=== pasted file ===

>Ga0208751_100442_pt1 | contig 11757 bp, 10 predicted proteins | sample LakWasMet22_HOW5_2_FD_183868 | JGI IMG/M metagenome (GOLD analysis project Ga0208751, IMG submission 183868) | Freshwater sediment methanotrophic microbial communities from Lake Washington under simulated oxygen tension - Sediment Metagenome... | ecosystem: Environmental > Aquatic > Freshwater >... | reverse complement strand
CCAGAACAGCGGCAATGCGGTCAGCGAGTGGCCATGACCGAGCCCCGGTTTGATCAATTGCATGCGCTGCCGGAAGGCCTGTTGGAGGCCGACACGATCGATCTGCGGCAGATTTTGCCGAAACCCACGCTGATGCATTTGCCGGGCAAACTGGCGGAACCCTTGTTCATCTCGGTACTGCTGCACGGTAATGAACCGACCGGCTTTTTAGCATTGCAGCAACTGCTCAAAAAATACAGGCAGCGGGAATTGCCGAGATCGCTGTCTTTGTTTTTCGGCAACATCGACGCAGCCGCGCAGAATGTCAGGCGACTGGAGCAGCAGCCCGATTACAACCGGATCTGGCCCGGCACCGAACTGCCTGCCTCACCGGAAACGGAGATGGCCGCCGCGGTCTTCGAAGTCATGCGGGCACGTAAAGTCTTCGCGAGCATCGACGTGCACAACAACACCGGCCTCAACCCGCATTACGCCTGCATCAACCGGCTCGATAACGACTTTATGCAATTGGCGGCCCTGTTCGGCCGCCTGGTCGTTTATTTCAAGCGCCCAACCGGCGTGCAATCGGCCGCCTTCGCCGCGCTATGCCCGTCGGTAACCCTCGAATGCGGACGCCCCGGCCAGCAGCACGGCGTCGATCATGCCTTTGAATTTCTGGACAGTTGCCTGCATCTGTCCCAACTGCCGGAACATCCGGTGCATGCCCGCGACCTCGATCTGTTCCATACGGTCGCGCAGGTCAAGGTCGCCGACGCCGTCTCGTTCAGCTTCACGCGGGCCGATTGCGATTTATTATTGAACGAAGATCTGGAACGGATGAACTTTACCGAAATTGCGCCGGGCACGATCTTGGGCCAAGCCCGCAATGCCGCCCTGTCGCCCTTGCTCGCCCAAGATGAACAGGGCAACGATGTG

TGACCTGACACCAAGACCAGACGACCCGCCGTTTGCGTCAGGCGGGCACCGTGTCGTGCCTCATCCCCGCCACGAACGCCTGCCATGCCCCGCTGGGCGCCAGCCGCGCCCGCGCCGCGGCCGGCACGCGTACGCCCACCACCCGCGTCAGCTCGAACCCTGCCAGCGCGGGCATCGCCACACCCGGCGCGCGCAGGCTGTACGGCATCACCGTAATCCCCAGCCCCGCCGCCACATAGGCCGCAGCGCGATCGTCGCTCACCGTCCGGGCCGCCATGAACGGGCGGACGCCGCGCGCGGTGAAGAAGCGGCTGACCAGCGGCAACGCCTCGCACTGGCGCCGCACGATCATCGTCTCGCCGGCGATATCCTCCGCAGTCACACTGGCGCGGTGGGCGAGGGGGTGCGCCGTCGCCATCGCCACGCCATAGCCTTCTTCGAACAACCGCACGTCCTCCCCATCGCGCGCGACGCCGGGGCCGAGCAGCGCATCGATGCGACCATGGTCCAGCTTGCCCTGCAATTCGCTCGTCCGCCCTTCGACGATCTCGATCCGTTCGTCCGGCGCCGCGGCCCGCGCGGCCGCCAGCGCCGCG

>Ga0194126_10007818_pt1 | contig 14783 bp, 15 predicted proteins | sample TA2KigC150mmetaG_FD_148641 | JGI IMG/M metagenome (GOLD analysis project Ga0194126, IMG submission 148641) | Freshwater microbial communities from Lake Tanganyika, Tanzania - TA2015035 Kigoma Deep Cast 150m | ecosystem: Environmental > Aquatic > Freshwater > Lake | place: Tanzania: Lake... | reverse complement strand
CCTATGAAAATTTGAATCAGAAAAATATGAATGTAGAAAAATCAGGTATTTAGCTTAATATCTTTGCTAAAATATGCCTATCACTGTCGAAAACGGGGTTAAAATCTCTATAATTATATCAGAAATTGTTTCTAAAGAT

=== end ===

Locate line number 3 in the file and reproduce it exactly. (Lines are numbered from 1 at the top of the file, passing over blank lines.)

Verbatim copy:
TGACCTGACACCAAGACCAGACGACCCGCCGTTTGCGTCAGGCGGGCACCGTGTCGTGCCTCATCCCCGCCACGAACGCCTGCCATGCCCCGCTGGGCGCCAGCCGCGCCCGCGCCGCGGCCGGCACGCGTACGCCCACCACCCGCGTCAGCTCGAACCCTGCCAGCGCGGGCATCGCCACACCCGGCGCGCGCAGGCTGTACGGCATCACCGTAATCCCCAGCCCCGCCGCCACATAGGCCGCAGCGCGATCGTCGCTCACCGTCCGGGCCGCCATGAACGGGCGGACGCCGCGCGCGGTGAAGAAGCGGCTGACCAGCGGCAACGCCTCGCACTGGCGCCGCACGATCATCGTCTCGCCGGCGATATCCTCCGCAGTCACACTGGCGCGGTGGGCGAGGGGGTGCGCCGTCGCCATCGCCACGCCATAGCCTTCTTCGAACAACCGCACGTCCTCCCCATCGCGCGCGACGCCGGGGCCGAGCAGCGCATCGATGCGACCATGGTCCAGCTTGCCCTGCAATTCGCTCGTCCGCCCTTCGACGATCTCGATCCGTTCGTCCGGCGCCGCGGCCCGCGCGGCCGCCAGCGCCGCG